Cook on Concord

Gov.-elect John Lynch continues to shape his upcoming administration. While the ceremonial aspects of planning the inauguration are fun and full of adrenaline, the real business of government became apparent as department heads presented their proposed budgets to legislative committees in late November.

The size of the economic problem facing the state has not changed because a new governor has been elected, and the governor-elect was careful to urge fiscal constraint if things are going to be manageable.

In that connection, Commissioner John Stephen of Health and Human Services received the go-ahead to make preliminary contact with the federal government concerning Medicaid funds. However, the details of his new Medicaid health plan will get close scrutiny and require legislative approval before they are implemented. Lynch has been careful neither to reject nor accept all of the details of the plan which undoubtedly will evolve as it is discussed and evaluated.

On an interesting exit note, Gov. Craig Benson, now a lame duck, submitted a host of nominations to the Executive Council for approval prior to his departure. They included several candidates for various district judgeships around the state. Benson claimed that he was making these because of the need to bring staffing levels up to their full complement, and that he had been urged to do so by the heads of the Supreme and District Court systems.

There was some debate about that rationale. The real controversy, however, came on the quality and identity of the nominations. There has been a tradition in district court judgeships that the judges live in the districts where the courts are located, and Benson’s appointments did not meet that criteria in all cases. Likewise, certain background factors of some nominees were called into question.

On Dec. 1, the Executive Council approved the judges, demonstrating the philosophical flexibility of the majority of Republican Executive Councilors.

More importantly, Benson nominated potential officeholders in the executive branch that will soon be headed by Lynch.

Notably among these nominations was one for commissioner of education.

Governor Benson nominated Newfound Area School District Superintendent Dr. John Graziano to succeed Nicholas Donohue. This is notable in that it is the first time a governor has had the opportunity to appoint an education commissioner. Also, since the commissioner serves for a term, confirmation of Graziano would require Lynch to work with someone he did not appoint in the important education position. Lynch will have the opportunity to consider whether to keep or replace state Board of Education Chair Fred Bramante, who does have a term concurrent with the governor’s.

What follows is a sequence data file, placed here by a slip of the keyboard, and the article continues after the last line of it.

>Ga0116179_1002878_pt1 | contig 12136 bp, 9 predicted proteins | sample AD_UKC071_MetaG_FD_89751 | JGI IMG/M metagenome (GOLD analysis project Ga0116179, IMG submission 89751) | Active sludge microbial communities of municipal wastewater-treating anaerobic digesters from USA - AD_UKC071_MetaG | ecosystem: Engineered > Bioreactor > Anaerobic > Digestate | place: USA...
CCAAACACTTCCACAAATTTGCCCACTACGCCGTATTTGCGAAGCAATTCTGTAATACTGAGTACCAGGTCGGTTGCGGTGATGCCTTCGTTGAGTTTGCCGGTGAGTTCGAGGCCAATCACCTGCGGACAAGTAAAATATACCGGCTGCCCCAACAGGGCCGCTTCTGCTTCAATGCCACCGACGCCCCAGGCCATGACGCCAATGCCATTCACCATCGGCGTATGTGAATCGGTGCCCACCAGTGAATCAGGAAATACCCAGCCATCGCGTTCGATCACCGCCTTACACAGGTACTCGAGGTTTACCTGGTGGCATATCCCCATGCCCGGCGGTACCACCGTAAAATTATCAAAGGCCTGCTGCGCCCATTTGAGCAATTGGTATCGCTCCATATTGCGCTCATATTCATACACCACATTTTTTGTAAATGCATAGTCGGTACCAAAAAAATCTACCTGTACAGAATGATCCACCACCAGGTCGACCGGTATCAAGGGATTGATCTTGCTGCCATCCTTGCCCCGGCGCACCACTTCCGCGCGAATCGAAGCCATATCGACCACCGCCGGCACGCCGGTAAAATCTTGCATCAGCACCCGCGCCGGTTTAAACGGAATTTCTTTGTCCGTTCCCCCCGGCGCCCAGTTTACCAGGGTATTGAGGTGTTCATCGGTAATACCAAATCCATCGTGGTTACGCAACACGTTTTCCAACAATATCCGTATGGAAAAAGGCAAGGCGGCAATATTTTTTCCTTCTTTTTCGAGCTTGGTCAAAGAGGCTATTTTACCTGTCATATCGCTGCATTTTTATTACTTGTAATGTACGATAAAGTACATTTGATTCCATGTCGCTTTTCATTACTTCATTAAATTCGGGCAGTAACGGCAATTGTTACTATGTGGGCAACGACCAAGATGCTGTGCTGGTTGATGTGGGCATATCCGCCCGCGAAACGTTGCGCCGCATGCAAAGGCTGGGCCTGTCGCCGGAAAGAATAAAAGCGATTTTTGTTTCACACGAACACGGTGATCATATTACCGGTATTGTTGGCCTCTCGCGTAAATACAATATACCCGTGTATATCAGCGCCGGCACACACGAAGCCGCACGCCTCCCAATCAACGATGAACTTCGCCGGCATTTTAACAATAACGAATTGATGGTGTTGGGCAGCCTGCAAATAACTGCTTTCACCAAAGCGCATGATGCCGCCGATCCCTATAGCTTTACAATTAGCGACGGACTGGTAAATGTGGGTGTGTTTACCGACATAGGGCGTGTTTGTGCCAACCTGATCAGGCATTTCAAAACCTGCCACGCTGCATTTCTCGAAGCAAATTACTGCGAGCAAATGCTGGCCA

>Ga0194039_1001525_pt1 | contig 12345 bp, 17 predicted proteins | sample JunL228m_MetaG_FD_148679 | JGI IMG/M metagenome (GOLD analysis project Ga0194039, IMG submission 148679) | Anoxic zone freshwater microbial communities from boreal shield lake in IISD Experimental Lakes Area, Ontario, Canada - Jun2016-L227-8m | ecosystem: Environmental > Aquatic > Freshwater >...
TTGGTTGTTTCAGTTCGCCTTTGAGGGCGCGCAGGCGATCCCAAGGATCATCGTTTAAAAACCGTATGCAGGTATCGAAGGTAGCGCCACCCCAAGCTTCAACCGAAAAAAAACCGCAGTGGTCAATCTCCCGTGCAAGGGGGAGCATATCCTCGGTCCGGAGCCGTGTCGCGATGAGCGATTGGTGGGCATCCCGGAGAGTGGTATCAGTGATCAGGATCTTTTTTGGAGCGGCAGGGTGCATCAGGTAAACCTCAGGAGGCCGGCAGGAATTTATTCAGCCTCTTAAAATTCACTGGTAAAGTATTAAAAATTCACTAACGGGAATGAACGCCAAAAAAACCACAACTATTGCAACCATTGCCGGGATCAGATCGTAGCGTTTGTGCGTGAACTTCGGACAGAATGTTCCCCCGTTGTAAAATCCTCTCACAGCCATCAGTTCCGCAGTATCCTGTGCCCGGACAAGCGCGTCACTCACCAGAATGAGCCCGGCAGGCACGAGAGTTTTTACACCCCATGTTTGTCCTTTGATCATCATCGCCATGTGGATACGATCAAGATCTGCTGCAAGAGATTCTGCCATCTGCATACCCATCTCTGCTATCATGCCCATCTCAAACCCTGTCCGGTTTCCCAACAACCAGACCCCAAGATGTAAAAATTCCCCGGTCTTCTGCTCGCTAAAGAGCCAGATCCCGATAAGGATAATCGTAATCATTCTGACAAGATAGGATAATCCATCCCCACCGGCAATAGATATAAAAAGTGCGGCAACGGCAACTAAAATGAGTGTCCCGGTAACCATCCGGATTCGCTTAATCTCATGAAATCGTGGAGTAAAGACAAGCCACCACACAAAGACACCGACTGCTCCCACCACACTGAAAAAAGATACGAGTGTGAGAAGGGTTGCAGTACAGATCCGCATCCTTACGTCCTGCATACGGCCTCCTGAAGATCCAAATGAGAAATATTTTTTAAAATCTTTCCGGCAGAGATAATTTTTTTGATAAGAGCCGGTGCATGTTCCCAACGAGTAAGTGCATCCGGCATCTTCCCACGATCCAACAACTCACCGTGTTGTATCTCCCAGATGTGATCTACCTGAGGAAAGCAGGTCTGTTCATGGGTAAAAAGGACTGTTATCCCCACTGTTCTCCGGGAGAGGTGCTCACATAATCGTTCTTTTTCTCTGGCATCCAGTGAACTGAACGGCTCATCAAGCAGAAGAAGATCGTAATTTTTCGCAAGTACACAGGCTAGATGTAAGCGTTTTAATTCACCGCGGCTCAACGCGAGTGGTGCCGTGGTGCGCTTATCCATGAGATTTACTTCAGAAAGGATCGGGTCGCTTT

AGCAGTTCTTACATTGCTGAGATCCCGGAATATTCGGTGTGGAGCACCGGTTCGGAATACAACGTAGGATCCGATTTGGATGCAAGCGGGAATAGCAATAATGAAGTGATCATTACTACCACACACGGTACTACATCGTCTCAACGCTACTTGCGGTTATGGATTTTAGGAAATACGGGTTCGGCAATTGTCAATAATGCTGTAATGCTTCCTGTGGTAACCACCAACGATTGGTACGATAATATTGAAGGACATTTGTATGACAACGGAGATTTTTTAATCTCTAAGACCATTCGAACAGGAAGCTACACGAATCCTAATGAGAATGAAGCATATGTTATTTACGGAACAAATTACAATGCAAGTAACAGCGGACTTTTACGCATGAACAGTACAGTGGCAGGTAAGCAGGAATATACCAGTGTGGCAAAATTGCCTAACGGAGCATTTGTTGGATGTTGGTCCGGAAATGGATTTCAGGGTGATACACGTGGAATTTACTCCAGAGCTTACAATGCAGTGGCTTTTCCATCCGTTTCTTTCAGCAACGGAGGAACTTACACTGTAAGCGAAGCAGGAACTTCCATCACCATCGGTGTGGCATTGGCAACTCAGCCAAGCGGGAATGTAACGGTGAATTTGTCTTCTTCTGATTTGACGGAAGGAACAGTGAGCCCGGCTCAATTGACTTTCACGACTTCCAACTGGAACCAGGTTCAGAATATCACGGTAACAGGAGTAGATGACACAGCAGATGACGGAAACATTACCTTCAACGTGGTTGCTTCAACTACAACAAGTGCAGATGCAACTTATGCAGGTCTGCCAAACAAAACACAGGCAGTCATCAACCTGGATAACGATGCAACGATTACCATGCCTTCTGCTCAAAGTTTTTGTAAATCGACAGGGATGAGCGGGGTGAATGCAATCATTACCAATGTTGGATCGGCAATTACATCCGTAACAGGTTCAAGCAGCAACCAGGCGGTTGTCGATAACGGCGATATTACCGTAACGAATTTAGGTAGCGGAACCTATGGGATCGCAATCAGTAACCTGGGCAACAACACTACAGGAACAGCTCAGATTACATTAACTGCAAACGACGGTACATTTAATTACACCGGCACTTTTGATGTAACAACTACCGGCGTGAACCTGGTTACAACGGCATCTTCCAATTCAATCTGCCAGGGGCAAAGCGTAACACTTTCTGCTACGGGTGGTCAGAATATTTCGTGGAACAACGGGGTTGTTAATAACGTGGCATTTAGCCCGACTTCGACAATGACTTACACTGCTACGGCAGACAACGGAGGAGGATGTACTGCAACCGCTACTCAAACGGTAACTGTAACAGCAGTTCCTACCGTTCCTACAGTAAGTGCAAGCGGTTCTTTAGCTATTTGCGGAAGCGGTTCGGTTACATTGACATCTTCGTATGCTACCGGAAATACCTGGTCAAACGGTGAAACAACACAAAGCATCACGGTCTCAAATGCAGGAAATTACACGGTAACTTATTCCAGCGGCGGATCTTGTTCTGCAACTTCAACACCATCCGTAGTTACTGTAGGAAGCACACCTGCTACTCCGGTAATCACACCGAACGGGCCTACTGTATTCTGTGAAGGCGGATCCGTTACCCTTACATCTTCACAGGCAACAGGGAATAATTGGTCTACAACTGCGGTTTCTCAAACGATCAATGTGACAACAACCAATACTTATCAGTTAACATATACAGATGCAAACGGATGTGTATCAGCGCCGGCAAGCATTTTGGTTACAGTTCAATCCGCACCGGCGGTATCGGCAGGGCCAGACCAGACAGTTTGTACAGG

As a matter of good government, when a governor has been defeated, he or she should not nominate and the council should not confirm nominations, giving the new governor maximum flexibility. However, good government and politics are not always consistent.


On the legislative front, what seemed apparent one column ago turned into dust.

Gene Chandler, renominated by the Republican caucus, announced on Nov. 29 that he would not be a candidate for speaker of the House, after the Legislative Ethics Committee voted to bring certain charges forward surrounding his fund-raising committee and the non-reporting of proceeds from fund-raisers known as “Corn Roasts.”

This threw the House into turmoil, coming two days before the House organizational meeting on Dec. 1.

Michael Whalley, the deputy speaker, announced that he was a candidate for the speakership. There was some rumor that Chandler had made the decision to step down sometime before he announced it, giving Whalley the opportunity to campaign for the office.

In any event, Whalley appeared to have had a head start.

Other candidates included Representative Ken Weyler, a conservative veteran, and former House Speaker Douglas Scamman, returning to the House after a 14-year absence. Also running was newly selected Democratic Leader James Craig, an attorney from Manchester.

In a surprising upset, Scamman won the speakership on the second ballot with the support of the Democrats and Weyler supporters.

All of this intrigue is fascinating and good copy for slow news days. So are such poignant transition events as having both Governor Benson and Governor-Elect Lynch on the same stage when the Red Sox came to town for a victory celebration in Manchester. The obvious poignancy of defeat and the enthusiasm of victory showed on the faces of the respective governors, but both conducted themselves as adults, as would be expected. Transition is awkward but also a time of hope and optimism.

Brad Cook is a partner in the Manchester law firm of Sheehan Phinney Bass + Green and heads its government relations and estate planning groups.

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